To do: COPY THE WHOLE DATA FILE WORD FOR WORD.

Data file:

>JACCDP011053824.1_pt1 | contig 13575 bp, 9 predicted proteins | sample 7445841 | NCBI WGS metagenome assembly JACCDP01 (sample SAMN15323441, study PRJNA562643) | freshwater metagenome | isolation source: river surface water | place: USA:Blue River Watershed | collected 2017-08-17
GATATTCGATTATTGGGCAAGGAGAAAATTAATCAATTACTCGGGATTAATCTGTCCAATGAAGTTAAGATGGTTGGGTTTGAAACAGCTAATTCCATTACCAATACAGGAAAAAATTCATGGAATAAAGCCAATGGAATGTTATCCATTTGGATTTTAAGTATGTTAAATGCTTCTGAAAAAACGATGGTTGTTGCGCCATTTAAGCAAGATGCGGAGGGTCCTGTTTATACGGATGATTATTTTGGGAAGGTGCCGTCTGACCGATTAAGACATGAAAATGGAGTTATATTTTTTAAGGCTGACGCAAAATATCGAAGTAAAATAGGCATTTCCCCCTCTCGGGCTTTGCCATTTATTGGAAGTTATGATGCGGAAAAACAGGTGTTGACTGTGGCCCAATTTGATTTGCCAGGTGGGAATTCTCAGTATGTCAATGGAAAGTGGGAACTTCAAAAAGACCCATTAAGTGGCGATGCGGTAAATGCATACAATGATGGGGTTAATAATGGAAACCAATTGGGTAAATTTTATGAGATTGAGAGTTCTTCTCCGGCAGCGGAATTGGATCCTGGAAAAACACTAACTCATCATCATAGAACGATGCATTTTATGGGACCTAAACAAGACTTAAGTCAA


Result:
>JACCDP011053824.1_pt1 | contig 13575 bp, 9 predicted proteins | sample 7445841 | NCBI WGS metagenome assembly JACCDP01 (sample SAMN15323441, study PRJNA562643) | freshwater metagenome | isolation source: river surface water | place: USA:Blue River Watershed | collected 2017-08-17
GATATTCGATTATTGGGCAAGGAGAAAATTAATCAATTACTCGGGATTAATCTGTCCAATGAAGTTAAGATGGTTGGGTTTGAAACAGCTAATTCCATTACCAATACAGGAAAAAATTCATGGAATAAAGCCAATGGAATGTTATCCATTTGGATTTTAAGTATGTTAAATGCTTCTGAAAAAACGATGGTTGTTGCGCCATTTAAGCAAGATGCGGAGGGTCCTGTTTATACGGATGATTATTTTGGGAAGGTGCCGTCTGACCGATTAAGACATGAAAATGGAGTTATATTTTTTAAGGCTGACGCAAAATATCGAAGTAAAATAGGCATTTCCCCCTCTCGGGCTTTGCCATTTATTGGAAGTTATGATGCGGAAAAACAGGTGTTGACTGTGGCCCAATTTGATTTGCCAGGTGGGAATTCTCAGTATGTCAATGGAAAGTGGGAACTTCAAAAAGACCCATTAAGTGGCGATGCGGTAAATGCATACAATGATGGGGTTAATAATGGAAACCAATTGGGTAAATTTTATGAGATTGAGAGTTCTTCTCCGGCAGCGGAATTGGATCCTGGAAAAACACTAACTCATCATCATAGAACGATGCATTTTATGGGACCTAAACAAGACTTAAGTCAA